Capturing all necessary codes for IUD insertion and removal can be challenging
by Lori-Lynne Webb, CPC, CCS-P, CCP, CHDA
Coding for the insertion and removal of intrauterine devices (IUD) and contraceptives has its own set of unique challenges. When coding for these procedures, coders must capture the following to accurately denote all relevant information:
ICD-9 codes from the V code section of the ICD-9 Manual
CPT codes from the female genital system and integumentary system sections of the CPT Manual
Evaluation and management (E/M) codes from the E/M section of the CPT Manual
HCPCS codes from the HCPCS Level II Manual
To complicate matters, many insurance carriers don’t pay for contraceptive management services.
The V code section of the ICD-9 Manual outlines many different types of contraceptive management options. It may be difficult for coders to report IUDs, implantable contraceptives, hormone pills, patches, and rings when they don’t have a solid understanding of the products and how physicians use them.
IUDs date back to the early 1900s; however, usage was not really widespread until the 1970s. Currently, there are two types of IUDs on the market. One contains and releases the synthetic hormone Levonorgestrel, commonly known as the brand name Mirena®. The other IUD is known as the brand name ParaGard® T 380A. This IUD does not contain any hormone. Coders must know which type of IUD the healthcare provider inserts so they can accurately report the appropriate HCPCS supply code on the claim.
Consider the following two HCPCS codes for IUDs:
J7300: Intrauterine copper contraceptive (ParaGard T 380A)
J7302: Levonorgestrel-releasing intrauterine contraceptive system, 52 mg (Mirena)
Both types of IUDs require a physician or appropriately trained physician assistant or nurse practitioner to insert the device. Both IUDs are T-shaped and have threads attached at the stem end of the ‘T.’ The healthcare provider grasps these threads when it is time to remove the device. The Mirena can be left in the uterus for as long as five years; the ParaGard T 380A can be left in the uterus for seven to 10 years.
To insert an IUD, physicians or other providers must place a speculum into the patient’s vagina to view the cervix. The provider then uses a tenaculum to gently pull down the cervix. Next, the provider dilates the cervix and guides the IUD into the uterus through an insertion tube placed in the cervix. Access a sample case study for coding the insertion of an IUD.
To report IUD insertion, assign the following codes:
CPT code 58300 (Insertion of intrauterine device)
ICD-9 procedure code 69.7 (Insertion of intrauterine contraceptive device)
To remove an IUD, the healthcare provider uses a device, such as forceps or clamps, to grasp and take out the IUD, via the aforementioned strings located at the base or stem of the device.
Report the following codes for IUD removal:
CPT code 58301 (Removal of intrauterine device)
ICD-9 procedure code: 97.71 (Removal of intrauterine contraceptive device)
Although some CPT codes are combination codes (e.g., code 11983 for a subcutaneous drug delivery implant removed and reinserted at the same time) the CPT Manual does not include a code that represents both an IUD insertion and an IUD removal performed on the same day. When a physician performs both of these procedures on the same day, coders must report codes 58300 and 58301. Append modifier -51 to code 58301. The physician documentation and the diagnoses reported for each service on the insurance claim should support the reasons for the removal and re-insertion of the IUD during the same procedural setting.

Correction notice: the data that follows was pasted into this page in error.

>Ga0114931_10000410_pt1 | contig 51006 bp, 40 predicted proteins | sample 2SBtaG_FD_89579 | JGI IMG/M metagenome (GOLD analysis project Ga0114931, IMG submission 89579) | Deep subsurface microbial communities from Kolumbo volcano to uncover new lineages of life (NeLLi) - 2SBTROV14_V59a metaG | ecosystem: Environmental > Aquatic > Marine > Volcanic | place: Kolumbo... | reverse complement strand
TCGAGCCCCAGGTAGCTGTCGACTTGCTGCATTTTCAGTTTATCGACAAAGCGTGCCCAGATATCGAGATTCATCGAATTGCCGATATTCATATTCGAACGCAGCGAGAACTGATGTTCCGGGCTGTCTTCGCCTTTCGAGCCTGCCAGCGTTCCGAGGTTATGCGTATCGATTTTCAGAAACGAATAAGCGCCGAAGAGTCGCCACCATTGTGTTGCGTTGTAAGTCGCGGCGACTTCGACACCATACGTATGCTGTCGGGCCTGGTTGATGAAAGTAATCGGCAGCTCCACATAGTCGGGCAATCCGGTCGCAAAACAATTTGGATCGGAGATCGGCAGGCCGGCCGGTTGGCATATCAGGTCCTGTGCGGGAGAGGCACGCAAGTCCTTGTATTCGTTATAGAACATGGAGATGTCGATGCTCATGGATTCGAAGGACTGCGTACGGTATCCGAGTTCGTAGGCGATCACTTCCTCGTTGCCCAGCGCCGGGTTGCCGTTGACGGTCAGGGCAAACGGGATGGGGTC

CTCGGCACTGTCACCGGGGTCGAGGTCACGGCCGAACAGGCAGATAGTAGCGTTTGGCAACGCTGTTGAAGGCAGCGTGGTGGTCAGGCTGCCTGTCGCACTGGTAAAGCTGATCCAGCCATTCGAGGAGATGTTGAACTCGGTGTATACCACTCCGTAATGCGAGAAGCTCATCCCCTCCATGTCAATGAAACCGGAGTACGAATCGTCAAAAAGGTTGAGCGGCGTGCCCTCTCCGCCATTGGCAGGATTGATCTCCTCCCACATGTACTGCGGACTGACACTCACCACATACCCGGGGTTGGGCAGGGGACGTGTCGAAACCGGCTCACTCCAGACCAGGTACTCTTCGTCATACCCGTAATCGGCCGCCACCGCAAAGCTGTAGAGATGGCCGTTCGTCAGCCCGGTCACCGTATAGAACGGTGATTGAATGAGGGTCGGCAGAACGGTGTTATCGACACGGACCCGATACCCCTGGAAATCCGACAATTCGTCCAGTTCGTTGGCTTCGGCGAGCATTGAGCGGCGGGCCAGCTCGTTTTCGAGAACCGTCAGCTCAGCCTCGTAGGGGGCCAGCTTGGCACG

Coders must also report the correct diagnosis codes to denote with IUD insertion and/or removal. For the insertion of the IUD, report one of the following V codes (Note that these are the only codes that denote insertion of an IUD):
V25.1 (Insertion of intrauterine contraceptive device)
V25.42 (Surveillance of previously prescribed intrauterine contraceptive device; checking, reinsertion, or removal of an IUD)
In addition to V25.42, the following codes are commonly used to denote removal of an IUD (Note, this is not a comprehensive list):
996.32 (Mechanical complication due to intrauterine contraceptive device)
996.65 (Infection and inflammatory reaction due to other genitourinary device, implant, and graft)
996.76 (Other complications due to genitourinary device, implant, and graft)
IUDs require minimal—yet ongoing—oversight. When patients experience active symptoms due to the IUD (e.g., excessive bleeding, cramping, or pelvic inflammatory disease) or need routine IUD surveillance, report E/M codes for those visits as well as the diagnoses codes for IUD surveillance (V25.42), current GYN symptoms, or current GYN disease processes.
Some physicians also use ultrasound to confirm appropriate placement of an IUD at the time of insertion. When the healthcare provider performs this service, it is not bundled with the insertion codes. Consider the following possible codes for the placement confirmation:
76856 (Ultrasound, pelvic [nonobstetric], real time with image documentation; complete)
76857 (Ultrasound, pelvic [nonobstetric], real time with image documentation; limited or follow-up (e.g., for follicles)
76872: (Ultrasound, transrectal)
V45.51 (Presence of intrauterine contraceptive device)
V72.83 (Other specified pre-operative examination)
Editor’s note: Lori-Lynne Webb, CPC, CCS-P, CCP, is an independent consultant in Melba, ID. E-mail her at LORIWEBB@sarmc.org.
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